Army Secretary apologizes to military
families living in dangerous housing
The Pentagon – Secretary of the Army Mark Esper on Friday apologized to thousands of families living in dangerous conditions in military housing, which has long been maintained not by the military but by private contractors.
Families like that of Jana Wanner, who testified before Congress Wednesday.
“Mold was growing out of the wall of our shower,” Wanner said. “They told us, and this is a direct quote, let the mold just fall out.”
Other major problems: lead in the water, asbestos, leaking ceilings, roaches, mice and rats.
“I am infuriated by what I’m hearing today,” said Sen. Martha McSally. “This is disgusting.”
Esper said he wants to renegotiate contracts with property management companies to give tenants more power, including “a clear bill of rights for our families — for our soldiers and our families.”
“So they know what they can do what their rights are that they can bring to the chain of command if they feel that the contractors are not meeting their needs,” Esper said.
One change would hit those companies right where it hurts.
“If a family isn’t getting the service they want then I think they should have the ability to withhold their basic allowance for housing payments,” Esper said.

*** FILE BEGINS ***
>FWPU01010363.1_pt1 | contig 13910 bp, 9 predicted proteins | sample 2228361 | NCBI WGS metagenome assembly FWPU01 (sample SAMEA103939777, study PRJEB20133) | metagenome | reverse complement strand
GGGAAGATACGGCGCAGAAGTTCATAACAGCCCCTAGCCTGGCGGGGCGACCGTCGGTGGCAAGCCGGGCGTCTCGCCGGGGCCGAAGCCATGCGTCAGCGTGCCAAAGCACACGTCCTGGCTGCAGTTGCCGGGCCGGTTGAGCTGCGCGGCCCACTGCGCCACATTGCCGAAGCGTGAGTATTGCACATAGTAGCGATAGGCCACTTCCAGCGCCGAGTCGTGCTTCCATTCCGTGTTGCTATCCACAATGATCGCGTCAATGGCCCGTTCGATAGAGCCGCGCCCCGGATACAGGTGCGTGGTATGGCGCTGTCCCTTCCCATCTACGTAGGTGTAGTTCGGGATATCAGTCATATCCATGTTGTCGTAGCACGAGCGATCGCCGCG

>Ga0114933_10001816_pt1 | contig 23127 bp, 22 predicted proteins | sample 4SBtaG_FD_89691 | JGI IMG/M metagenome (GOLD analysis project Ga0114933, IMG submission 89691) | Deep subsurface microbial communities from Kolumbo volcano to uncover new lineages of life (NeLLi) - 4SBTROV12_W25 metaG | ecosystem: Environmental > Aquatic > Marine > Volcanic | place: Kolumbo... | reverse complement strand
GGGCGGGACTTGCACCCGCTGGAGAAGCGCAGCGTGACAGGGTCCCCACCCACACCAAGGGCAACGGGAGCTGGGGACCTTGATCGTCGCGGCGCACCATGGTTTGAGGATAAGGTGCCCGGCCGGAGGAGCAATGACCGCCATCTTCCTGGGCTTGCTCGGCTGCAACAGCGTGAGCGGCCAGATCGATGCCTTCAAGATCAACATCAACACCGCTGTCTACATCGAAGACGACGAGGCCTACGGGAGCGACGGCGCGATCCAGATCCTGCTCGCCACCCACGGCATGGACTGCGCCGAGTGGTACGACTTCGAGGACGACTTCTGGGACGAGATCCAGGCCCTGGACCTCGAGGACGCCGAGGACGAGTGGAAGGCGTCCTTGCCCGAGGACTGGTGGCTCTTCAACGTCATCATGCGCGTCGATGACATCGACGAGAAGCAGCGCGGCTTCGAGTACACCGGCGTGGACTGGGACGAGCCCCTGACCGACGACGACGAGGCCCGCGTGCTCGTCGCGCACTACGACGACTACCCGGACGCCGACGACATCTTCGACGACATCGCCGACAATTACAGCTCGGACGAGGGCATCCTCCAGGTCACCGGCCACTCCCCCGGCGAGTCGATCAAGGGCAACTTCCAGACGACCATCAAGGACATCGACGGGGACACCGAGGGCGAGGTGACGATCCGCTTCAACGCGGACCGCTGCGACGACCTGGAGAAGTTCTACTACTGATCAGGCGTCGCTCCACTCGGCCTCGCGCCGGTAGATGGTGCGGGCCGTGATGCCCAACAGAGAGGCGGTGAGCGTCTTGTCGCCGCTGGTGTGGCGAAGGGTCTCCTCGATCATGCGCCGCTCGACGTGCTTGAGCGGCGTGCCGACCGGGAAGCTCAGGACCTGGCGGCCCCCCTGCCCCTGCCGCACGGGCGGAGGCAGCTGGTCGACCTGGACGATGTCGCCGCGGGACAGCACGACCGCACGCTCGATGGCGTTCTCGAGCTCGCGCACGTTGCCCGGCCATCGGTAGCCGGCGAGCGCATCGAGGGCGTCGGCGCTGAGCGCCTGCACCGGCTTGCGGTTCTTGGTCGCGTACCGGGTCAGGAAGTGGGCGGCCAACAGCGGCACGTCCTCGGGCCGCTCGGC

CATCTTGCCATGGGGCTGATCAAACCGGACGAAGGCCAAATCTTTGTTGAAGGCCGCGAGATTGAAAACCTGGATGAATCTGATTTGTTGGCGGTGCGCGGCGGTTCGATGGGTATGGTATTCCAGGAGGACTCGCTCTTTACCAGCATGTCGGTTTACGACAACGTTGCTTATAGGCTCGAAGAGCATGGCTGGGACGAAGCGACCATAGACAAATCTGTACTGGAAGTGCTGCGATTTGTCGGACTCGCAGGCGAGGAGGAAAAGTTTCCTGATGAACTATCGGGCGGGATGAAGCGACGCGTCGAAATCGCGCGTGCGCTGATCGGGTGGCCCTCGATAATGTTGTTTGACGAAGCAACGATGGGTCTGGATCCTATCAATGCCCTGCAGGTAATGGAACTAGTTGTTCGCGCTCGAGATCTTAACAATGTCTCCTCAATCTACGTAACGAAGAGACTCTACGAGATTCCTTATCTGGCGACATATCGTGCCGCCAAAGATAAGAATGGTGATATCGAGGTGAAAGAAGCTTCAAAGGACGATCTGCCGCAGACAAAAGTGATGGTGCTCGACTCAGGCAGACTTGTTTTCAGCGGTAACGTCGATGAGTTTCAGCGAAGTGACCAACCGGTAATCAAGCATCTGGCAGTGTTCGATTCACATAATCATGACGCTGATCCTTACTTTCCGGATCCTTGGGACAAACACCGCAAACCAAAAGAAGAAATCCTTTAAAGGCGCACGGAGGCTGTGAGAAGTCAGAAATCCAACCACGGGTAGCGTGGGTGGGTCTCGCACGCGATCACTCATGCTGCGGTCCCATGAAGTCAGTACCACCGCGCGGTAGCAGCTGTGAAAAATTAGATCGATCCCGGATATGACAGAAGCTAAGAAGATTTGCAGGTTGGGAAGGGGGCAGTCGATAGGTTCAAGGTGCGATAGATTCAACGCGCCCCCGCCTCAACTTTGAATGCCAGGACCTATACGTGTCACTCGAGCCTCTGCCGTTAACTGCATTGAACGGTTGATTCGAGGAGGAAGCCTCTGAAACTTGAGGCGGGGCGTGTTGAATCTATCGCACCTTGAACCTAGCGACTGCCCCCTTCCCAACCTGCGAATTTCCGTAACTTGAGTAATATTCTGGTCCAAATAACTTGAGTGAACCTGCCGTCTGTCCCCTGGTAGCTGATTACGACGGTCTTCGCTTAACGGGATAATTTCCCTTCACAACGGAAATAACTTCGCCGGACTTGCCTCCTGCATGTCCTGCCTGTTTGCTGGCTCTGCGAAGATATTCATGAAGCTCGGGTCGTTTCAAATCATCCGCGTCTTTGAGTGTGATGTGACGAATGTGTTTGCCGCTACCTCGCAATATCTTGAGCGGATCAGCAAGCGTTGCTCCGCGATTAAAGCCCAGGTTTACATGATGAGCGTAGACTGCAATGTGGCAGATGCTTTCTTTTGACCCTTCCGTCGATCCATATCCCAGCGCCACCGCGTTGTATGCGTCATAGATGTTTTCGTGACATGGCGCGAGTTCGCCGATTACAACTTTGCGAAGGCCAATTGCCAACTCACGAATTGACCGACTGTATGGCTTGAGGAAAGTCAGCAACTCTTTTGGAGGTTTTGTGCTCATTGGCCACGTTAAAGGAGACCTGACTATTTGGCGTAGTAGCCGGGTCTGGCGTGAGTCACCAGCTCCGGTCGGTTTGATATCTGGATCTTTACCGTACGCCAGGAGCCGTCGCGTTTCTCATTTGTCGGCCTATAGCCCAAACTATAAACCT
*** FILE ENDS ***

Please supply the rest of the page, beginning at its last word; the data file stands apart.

Sgt. Major of the Army Daniel Dailey worries contractors’ neglect could affect recruiting and mission success. If soldiers are worried about how their family is surviving in the U.S. with mold and rats, how can they do their job overseas?
“We need our soldiers focused on doing their job fighting and winning our nation’s wars,” Dailey said.
Wanner, whose family lives at Fort Meade in Maryland, is encouraged by the new focus on military housing conditions but worries if it will last.
“I don’t want the steam to be lost and I want to keep moving forward and I want that change made and I want families to be heard,” Wanner said.
Just four years ago, the Pentagon investigated military family housing and found “pervasive health and safety hazards” — but the conditions continued to fester. CBS News asked Esper if that might happen again, and he said no. This time, he vowed, “we’re going to get it right.”